Wordlessness. A funny word for a blog post, but yet its top of mind, so why not share?! As of late, I’ve had a bit of a ‘not so good attitude’ in a certain area of my life stemming from a frustration that I feel helpless about. In the grand scheme of things its minor, but in the day-to-day, it means something and needs productive attention. After holding a pity party for one, I decided it was high time I take back some of the control. I had to remind myself of a lesson learned [why can’t I learn them once and be done?]: No matter what happens in life, if you can have ownership of the problem, even if its partial ownership, then said problem can begin to be resolved.
Fate brought to my attention a new book, that from the moment I heard about it I was compelled to read right away. The first chapter interestingly enough starts with looking inside with what the author describes as ‘wordlessness.’ I’m not sure about you, but I don’t seem to get enough quiet time. Even when the room is quiet, I have what I call, ‘drunken monkeys’ chattering away in my head about something. It’s quite the challenge to get that inner voice to quiet down a bit to actually feel the energy within my own body.
The concept of wordlessness is a method used to shift thinking with your head to moving into the whole inner space of the body. Feeling this inner space, opens the mind to being guided with the way one actually feels, not how you’re programmed to feel. This energy is used as a guide for the big decisions in life and for the day-to-day stuff too. Deep stuff.
All this to say, the breathing exercises and practices for wordlessness have me actually resting in my body — while awake. Anything that even borders on meditation typically puts me fast asleep. Instead here I am, feeling, rested and moving differently in my body.
Maybe now, I’ll finally have the energy at the end of a long day to make those dog biscuits for my little furry guy that I’ve been putting off for weeks now and take care of my inner being.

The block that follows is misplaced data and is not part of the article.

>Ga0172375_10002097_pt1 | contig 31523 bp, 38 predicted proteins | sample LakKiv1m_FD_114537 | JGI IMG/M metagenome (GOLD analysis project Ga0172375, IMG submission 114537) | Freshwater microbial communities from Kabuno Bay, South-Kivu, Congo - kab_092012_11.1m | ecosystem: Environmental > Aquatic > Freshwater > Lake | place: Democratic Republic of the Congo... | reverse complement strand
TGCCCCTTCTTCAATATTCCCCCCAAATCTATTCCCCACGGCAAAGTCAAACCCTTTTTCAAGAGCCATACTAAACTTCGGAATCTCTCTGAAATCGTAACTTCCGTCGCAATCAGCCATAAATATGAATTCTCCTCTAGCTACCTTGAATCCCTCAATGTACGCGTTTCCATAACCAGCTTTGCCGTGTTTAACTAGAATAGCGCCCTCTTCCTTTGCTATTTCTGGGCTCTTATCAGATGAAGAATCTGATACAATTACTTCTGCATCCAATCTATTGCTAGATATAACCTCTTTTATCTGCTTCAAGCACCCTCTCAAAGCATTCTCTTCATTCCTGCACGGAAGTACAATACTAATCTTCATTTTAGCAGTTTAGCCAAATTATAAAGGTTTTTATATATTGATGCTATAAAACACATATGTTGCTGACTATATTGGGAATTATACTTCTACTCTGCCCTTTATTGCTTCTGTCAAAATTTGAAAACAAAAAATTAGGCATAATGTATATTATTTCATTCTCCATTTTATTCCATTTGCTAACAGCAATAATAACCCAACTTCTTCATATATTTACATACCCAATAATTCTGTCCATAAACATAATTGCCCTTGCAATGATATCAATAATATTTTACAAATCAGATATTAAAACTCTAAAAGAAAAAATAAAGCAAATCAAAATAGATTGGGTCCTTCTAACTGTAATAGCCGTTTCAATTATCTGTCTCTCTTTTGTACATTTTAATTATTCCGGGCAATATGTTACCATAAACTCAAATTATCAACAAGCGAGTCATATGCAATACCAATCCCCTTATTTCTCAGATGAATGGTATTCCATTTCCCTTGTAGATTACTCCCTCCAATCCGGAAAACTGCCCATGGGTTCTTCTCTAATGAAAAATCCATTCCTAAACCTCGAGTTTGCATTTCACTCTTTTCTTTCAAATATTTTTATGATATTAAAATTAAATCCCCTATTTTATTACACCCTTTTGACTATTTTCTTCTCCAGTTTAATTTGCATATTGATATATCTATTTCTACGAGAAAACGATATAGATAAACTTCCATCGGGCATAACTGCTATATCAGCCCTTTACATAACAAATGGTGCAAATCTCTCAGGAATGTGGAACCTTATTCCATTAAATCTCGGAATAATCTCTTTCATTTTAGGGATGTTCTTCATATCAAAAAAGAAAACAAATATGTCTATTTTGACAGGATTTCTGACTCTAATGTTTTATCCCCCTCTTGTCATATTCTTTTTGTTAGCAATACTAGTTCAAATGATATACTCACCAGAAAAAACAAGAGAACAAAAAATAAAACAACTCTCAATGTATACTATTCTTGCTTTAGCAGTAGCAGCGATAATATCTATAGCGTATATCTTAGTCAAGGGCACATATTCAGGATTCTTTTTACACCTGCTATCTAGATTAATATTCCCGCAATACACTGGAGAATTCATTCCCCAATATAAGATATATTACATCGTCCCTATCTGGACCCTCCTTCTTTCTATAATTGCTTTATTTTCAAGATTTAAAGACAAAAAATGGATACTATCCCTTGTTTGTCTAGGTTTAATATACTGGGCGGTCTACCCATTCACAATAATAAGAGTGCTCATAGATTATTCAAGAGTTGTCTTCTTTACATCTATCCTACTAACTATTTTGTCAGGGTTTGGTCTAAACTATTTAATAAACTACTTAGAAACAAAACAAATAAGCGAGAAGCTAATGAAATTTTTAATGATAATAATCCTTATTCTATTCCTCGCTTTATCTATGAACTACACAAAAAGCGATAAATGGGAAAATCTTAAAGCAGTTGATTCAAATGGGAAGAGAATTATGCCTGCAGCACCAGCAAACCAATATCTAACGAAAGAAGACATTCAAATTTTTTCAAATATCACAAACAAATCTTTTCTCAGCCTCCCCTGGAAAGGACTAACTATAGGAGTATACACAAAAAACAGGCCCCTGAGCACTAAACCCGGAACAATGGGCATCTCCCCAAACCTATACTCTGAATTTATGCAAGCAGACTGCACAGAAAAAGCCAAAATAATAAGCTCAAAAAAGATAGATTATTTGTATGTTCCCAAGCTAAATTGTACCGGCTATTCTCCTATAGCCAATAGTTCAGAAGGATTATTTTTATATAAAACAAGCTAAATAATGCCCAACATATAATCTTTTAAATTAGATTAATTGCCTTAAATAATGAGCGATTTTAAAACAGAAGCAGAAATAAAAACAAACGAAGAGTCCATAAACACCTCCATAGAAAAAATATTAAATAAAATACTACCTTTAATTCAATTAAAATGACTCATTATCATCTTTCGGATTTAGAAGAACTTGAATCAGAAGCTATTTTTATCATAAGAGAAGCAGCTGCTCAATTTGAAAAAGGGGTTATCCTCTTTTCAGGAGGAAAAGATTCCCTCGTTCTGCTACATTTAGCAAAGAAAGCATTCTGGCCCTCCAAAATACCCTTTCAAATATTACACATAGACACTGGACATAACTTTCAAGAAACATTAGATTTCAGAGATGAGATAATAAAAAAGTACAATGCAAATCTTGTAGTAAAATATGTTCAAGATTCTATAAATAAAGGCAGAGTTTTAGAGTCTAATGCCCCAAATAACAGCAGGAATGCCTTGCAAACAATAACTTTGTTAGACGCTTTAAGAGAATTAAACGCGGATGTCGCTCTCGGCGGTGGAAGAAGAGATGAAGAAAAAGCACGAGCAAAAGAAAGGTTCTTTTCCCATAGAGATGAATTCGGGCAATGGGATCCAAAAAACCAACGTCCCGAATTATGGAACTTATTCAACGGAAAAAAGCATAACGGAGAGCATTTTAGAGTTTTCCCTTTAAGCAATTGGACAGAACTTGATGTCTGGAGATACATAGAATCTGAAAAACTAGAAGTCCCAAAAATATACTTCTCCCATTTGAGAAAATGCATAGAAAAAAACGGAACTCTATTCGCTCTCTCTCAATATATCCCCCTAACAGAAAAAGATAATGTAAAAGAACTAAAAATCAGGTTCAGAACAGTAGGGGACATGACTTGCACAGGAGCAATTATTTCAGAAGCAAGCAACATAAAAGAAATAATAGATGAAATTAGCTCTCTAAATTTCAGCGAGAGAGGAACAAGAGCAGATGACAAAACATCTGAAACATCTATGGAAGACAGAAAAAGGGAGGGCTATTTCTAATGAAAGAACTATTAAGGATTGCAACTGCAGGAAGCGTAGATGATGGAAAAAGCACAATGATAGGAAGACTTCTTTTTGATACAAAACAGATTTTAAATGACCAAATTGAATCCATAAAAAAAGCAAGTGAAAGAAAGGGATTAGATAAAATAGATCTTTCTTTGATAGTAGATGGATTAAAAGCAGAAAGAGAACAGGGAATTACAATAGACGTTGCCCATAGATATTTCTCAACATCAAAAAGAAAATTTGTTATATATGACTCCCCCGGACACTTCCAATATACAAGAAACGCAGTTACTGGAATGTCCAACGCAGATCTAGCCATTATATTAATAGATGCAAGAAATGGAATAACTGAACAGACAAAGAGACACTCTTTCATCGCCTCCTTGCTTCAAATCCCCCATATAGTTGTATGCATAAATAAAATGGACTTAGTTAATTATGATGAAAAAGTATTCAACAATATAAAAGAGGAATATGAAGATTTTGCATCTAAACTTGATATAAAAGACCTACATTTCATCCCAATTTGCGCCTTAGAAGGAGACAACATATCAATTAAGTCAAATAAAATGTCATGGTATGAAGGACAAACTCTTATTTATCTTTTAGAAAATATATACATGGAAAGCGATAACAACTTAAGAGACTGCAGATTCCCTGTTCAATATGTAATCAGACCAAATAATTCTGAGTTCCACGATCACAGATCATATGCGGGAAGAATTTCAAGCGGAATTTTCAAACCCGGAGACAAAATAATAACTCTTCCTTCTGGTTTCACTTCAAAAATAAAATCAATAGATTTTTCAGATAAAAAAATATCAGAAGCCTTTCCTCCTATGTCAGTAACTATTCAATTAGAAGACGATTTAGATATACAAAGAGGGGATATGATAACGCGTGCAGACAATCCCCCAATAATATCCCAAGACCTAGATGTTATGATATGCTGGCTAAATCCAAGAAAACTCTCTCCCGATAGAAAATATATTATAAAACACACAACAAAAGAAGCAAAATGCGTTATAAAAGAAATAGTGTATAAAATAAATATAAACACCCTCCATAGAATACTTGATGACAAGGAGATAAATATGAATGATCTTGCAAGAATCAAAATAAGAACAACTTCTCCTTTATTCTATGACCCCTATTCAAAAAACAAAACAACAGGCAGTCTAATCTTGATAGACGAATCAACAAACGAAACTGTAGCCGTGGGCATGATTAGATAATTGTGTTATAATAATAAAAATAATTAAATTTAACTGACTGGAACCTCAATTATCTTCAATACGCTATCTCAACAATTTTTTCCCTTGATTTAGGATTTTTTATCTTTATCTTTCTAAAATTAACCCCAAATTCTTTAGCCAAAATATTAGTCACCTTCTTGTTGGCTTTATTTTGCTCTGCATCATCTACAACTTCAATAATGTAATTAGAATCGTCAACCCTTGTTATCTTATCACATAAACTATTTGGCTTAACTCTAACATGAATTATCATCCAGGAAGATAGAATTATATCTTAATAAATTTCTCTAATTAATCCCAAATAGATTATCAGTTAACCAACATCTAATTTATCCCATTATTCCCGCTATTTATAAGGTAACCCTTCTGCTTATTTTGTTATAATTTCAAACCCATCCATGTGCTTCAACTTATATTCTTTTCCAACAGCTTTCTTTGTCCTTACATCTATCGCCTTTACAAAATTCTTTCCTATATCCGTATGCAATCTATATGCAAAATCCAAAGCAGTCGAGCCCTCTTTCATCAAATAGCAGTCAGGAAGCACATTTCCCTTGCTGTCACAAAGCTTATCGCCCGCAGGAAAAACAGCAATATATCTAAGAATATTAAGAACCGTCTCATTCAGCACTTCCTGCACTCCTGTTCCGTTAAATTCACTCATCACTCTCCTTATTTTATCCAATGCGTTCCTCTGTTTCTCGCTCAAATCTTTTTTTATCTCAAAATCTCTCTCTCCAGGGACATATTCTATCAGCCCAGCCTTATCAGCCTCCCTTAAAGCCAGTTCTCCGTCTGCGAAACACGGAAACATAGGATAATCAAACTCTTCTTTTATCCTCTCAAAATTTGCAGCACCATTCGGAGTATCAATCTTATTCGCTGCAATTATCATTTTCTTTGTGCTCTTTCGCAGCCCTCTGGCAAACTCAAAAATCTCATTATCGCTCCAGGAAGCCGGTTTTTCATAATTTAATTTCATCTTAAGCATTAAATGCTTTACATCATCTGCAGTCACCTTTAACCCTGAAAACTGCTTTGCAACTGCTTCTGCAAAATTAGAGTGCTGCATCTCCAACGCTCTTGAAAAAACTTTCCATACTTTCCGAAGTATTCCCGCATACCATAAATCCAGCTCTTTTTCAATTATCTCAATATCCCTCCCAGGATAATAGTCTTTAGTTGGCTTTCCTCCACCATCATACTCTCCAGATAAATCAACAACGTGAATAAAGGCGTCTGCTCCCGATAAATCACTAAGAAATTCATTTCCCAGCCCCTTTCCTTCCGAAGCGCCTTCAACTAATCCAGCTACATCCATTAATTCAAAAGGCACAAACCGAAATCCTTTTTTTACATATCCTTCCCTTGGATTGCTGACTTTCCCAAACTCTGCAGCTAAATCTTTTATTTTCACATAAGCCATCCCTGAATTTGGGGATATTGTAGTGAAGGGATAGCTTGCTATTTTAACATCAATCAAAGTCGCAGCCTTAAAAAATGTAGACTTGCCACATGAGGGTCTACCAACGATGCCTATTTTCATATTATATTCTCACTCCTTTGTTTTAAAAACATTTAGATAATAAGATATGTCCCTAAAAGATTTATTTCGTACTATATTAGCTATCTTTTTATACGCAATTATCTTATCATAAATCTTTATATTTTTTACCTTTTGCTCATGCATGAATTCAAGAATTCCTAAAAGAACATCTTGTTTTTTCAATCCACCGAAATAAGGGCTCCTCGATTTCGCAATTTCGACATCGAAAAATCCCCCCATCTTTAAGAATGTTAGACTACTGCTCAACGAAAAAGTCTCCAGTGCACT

For my mom’s birthday, I’ve made her one of her favorite drinks – Baileys Irish Cream. She has a little in her coffee most nights after dinner, so I know this will get used right up. After doing a little research on the ingredients, I wrote the the following recipe:
– 1 Cup Light Cream
– 14 oz. Sweetened Condensed Milk
– 1 Cup Irish Whiskey
– 1 Teaspoon Instant Espresso Coffee
– 2 Tablespoons Chocolate Syrup
– 1 Teaspoon Vanilla Bourbon
Combine all the ingredients in a blender and mix on high speed for 30 seconds. Pour into a sealed container and refrigerate. Shake before using. From what I’ve read, your homemade Baileys should last up to two months — if it doesn’t get consumed long before the expiration date.
From the beginning, I had a hard time believing that this was actually going to taste anything like Baileys, but to my surprise, it does [I think it’s even better].
Between what we gathered from great grandma Catalfamo years ago and our own independent research, the making of these pastries is a tradition in Sicily not only for Easter but for other special occasions as well, such as weddings and other celebrations. Depending on the celebration, different shapes would be made with an egg used to decorate the pastry.
Another week, another Friday quote. Oh how I enjoy this part of the week. As I mentally unwind and look forward to the weekend, I hope to carve out some reading time. It’s been a couple of weeks since I just sat and read, and I miss it. I tend to go through phases of either reading at a leisurely pace or devouring book after book. With reading, naturally comes a good quote or two to stumble upon. The ones that leave me thinking, ‘Hmmm, I guess it’s not just me that thinks or feels that way.’ Novel concept [pun intended – wink, wink].
Quotes have been a part of my life since childhood. I’d find a phrase in a book or magazine and I had to have it. It wasn’t enough to just read it, it somehow had to become part of my life. I would cut them out of magazines or jot them down and place them here and there. To this day, that has not changed. I tape quotes to my computer, my dressing mirror, tucked inside of little jars — I even have a couple on my bookshelf.
So, as I look forward to sitting down with my new copy of Mrs. Kennedy and Me, by Clint Hill, it seems only natural to leave you with the quote that is currently on my bookshelf…”Your books are your autobiography: They map your history, reflect your tastes, hold emotional moments between covers. On these pages, intelligent designs for sharing space with the literature you love.” [author unknown]
When I go with the flow and have fun with it, I tend to wind up with something I am happy with in the end.
How do you get those creative juices flowing?